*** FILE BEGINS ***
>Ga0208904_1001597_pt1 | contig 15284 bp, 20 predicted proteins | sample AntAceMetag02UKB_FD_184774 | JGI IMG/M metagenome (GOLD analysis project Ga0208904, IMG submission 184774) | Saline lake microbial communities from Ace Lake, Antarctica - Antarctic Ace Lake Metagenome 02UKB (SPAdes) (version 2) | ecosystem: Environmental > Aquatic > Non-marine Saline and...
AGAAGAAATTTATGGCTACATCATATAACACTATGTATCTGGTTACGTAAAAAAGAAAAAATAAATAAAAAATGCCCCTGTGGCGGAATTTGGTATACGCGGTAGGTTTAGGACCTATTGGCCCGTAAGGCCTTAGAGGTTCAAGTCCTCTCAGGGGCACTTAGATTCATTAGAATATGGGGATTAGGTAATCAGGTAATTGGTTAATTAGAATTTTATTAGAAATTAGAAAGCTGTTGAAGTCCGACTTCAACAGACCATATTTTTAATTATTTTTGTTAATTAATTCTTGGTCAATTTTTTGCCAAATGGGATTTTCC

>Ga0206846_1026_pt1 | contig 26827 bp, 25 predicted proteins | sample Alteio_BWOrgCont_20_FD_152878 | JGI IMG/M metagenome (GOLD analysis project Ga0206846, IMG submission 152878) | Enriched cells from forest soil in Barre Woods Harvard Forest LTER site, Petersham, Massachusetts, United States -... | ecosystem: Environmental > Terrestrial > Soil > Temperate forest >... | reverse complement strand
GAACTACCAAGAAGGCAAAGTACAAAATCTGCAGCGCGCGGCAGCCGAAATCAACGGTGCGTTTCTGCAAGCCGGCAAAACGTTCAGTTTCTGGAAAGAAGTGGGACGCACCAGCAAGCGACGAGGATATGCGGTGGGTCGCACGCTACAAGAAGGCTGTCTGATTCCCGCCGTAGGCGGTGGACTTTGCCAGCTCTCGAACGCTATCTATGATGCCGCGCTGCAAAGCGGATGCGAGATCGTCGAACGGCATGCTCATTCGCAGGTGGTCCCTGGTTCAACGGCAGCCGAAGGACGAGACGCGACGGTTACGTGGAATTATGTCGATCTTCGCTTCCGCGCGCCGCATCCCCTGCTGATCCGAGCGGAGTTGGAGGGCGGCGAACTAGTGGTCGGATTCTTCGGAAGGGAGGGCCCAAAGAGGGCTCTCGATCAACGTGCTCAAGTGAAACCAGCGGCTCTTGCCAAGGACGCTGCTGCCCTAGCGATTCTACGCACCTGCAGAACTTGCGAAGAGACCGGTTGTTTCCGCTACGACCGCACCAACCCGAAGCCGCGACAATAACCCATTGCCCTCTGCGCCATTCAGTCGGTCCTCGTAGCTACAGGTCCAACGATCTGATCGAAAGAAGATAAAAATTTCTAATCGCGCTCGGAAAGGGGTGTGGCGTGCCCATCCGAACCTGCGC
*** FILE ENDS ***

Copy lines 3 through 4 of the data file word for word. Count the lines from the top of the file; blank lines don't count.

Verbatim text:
>Ga0206846_1026_pt1 | contig 26827 bp, 25 predicted proteins | sample Alteio_BWOrgCont_20_FD_152878 | JGI IMG/M metagenome (GOLD analysis project Ga0206846, IMG submission 152878) | Enriched cells from forest soil in Barre Woods Harvard Forest LTER site, Petersham, Massachusetts, United States -... | ecosystem: Environmental > Terrestrial > Soil > Temperate forest >... | reverse complement strand
GAACTACCAAGAAGGCAAAGTACAAAATCTGCAGCGCGCGGCAGCCGAAATCAACGGTGCGTTTCTGCAAGCCGGCAAAACGTTCAGTTTCTGGAAAGAAGTGGGACGCACCAGCAAGCGACGAGGATATGCGGTGGGTCGCACGCTACAAGAAGGCTGTCTGATTCCCGCCGTAGGCGGTGGACTTTGCCAGCTCTCGAACGCTATCTATGATGCCGCGCTGCAAAGCGGATGCGAGATCGTCGAACGGCATGCTCATTCGCAGGTGGTCCCTGGTTCAACGGCAGCCGAAGGACGAGACGCGACGGTTACGTGGAATTATGTCGATCTTCGCTTCCGCGCGCCGCATCCCCTGCTGATCCGAGCGGAGTTGGAGGGCGGCGAACTAGTGGTCGGATTCTTCGGAAGGGAGGGCCCAAAGAGGGCTCTCGATCAACGTGCTCAAGTGAAACCAGCGGCTCTTGCCAAGGACGCTGCTGCCCTAGCGATTCTACGCACCTGCAGAACTTGCGAAGAGACCGGTTGTTTCCGCTACGACCGCACCAACCCGAAGCCGCGACAATAACCCATTGCCCTCTGCGCCATTCAGTCGGTCCTCGTAGCTACAGGTCCAACGATCTGATCGAAAGAAGATAAAAATTTCTAATCGCGCTCGGAAAGGGGTGTGGCGTGCCCATCCGAACCTGCGC